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Repeal Volcker, It Wouldn’t Have Saved the Whale

The $2 billion loss at JPMorgan Chase (JPM) has reopened debate on the Volcker rule. The proponents of the rule have seized on the story as proof that the Volcker rule is necessary and should be quickly put into effect by regulation. In reality, however, if the facts are as thus far reported, what happened at JPMorgan is proof that the Volcker rule is unworkable and should be repealed.

According to JPMorgan Chase CEO Jamie Dimon, his bank suffered the losses while pursuing a hedging strategy. If so, the losses would not have been prevented by the Volcker rule, which specifically permits hedging. Senators Levin and Merkley have argued that while hedging is permitted, hedging a whole portfolio — as JPMorgan apparently attempted to do — is not allowed. This is incorrect. The Volcker rule specifically permits hedging "aggregated positions" which would include efforts to hedge a portfolio. Since hedging is the main way that banks and others limit their risks, limiting its use would be extremely bad policy.

The problem is that, operationally, hedging is virtually indistinguishable from proprietary trading (also occasionally labeled "speculation") which is specifically prohibited by the Volcker rule. Whether a trade or a series of trades is a hedging transaction — an effort to reduce risk that the bank has already taken on — or a proprietary trade, a new risk that the bank is putting on its books, can only be determined by a full understanding of the bank's risk position. That is the fundamental flaw in the Volcker rule, and why the regulators who are now struggling with drafting the implementing regulation for the rule are having such difficulty. Instead of this continuing effort to square the circle, the regulators should tell Congress it can't be done; the Volcker rule should be repealed.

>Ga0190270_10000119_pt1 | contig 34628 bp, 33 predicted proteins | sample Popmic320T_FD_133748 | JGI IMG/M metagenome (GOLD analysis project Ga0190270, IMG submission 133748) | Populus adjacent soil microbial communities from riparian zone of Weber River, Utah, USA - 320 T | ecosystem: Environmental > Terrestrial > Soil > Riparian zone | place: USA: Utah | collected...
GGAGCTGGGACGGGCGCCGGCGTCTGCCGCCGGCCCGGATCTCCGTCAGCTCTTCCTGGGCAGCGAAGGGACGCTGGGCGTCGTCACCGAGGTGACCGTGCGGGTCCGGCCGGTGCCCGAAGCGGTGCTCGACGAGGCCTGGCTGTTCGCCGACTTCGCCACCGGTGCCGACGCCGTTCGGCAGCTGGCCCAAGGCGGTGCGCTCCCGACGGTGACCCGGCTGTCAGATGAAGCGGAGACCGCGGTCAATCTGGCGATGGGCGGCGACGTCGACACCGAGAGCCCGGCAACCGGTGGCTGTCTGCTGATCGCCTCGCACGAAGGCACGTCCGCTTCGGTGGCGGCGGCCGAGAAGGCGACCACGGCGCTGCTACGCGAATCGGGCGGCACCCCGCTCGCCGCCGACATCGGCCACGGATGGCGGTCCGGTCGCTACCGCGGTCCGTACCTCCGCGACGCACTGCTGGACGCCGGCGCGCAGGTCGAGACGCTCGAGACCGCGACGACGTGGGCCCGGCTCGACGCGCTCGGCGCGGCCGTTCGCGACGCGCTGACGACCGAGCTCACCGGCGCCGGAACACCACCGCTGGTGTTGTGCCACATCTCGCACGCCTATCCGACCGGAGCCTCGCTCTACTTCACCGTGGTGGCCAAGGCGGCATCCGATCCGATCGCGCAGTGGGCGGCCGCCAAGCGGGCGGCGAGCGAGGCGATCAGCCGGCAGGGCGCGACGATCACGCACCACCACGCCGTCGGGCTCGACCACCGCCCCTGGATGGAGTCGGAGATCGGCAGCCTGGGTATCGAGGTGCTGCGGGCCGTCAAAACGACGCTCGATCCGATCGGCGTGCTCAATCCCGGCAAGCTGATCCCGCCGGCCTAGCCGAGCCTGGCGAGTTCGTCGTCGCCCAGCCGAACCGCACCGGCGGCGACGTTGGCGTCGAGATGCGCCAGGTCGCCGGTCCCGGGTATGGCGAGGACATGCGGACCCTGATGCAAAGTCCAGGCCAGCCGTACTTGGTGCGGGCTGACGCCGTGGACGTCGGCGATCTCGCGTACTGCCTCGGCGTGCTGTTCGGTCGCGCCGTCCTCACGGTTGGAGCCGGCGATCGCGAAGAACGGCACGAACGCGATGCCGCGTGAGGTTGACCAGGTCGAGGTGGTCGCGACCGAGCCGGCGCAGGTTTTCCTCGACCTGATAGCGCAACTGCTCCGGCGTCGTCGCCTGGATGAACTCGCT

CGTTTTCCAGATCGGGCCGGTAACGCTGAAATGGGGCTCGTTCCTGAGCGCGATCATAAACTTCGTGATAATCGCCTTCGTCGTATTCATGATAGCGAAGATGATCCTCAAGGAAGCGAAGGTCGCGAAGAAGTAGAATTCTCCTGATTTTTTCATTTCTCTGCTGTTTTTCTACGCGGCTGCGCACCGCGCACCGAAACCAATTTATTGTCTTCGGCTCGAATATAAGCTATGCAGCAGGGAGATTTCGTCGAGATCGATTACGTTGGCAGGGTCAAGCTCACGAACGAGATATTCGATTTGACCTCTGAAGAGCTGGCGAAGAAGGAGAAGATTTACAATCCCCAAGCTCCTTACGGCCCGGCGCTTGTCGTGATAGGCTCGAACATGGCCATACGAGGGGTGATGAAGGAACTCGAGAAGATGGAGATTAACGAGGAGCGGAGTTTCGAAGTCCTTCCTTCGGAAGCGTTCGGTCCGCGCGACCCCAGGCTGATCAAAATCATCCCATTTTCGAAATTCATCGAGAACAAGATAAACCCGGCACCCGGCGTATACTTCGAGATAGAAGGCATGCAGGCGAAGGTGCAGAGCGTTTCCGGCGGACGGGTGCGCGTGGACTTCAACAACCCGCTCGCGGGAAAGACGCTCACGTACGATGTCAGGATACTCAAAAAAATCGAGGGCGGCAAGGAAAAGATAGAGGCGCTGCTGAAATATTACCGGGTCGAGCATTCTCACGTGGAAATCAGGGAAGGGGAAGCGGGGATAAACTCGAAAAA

This does not mean that Congress's desire to curb proprietary trading should necessarily be abandoned. If the answer to the hedging/proprietary trading question cannot be determined except by knowing all the circumstances surrounding a trade, including the intentions of the trader when the trade was put on, it is not suitable for a written regulation. Instead, the same objective can be sought through a subsequent supervisory action — a review of the bank's actions by a bank supervisor to determine the facts after the event — which may then result in a penalty if the bank has failed to comply with the distinction between speculation and hedging.

The danger of the Volcker rule, embodied in a regulation, is that its attempt to draw fine distinctions between proprietary trading and hedging may prevent banks from engaging in the hedging or market-making that the Dodd-Frank Act and the Volcker rule specifically permits. The draft rule was almost 300 pages, and contained more than 300 questions that the drafters asked in order to avoid unintended consequences. This suggests the difficulty of imposing such a rule on an operating firm. It is not possible to run a real time trading operation with a lawyer or Fed examiner sitting at your elbow.

A $2 billion loss is a big number, to be sure, but a lot of the expressions of horror by commentators are wildly out of proportion to the problem. $2 billion is 1/1000th of the size of JPMorgan, and only .5 percent of the portfolio the bank was attempting to protect. It is logical that very large banks will suffer large absolute losses in attempting to protect large asset portfolios. The departure of the official in charge of the hedging program now suggests that the hedge was not fully thought through and the employee responsible, and perhaps others, must be held accountable.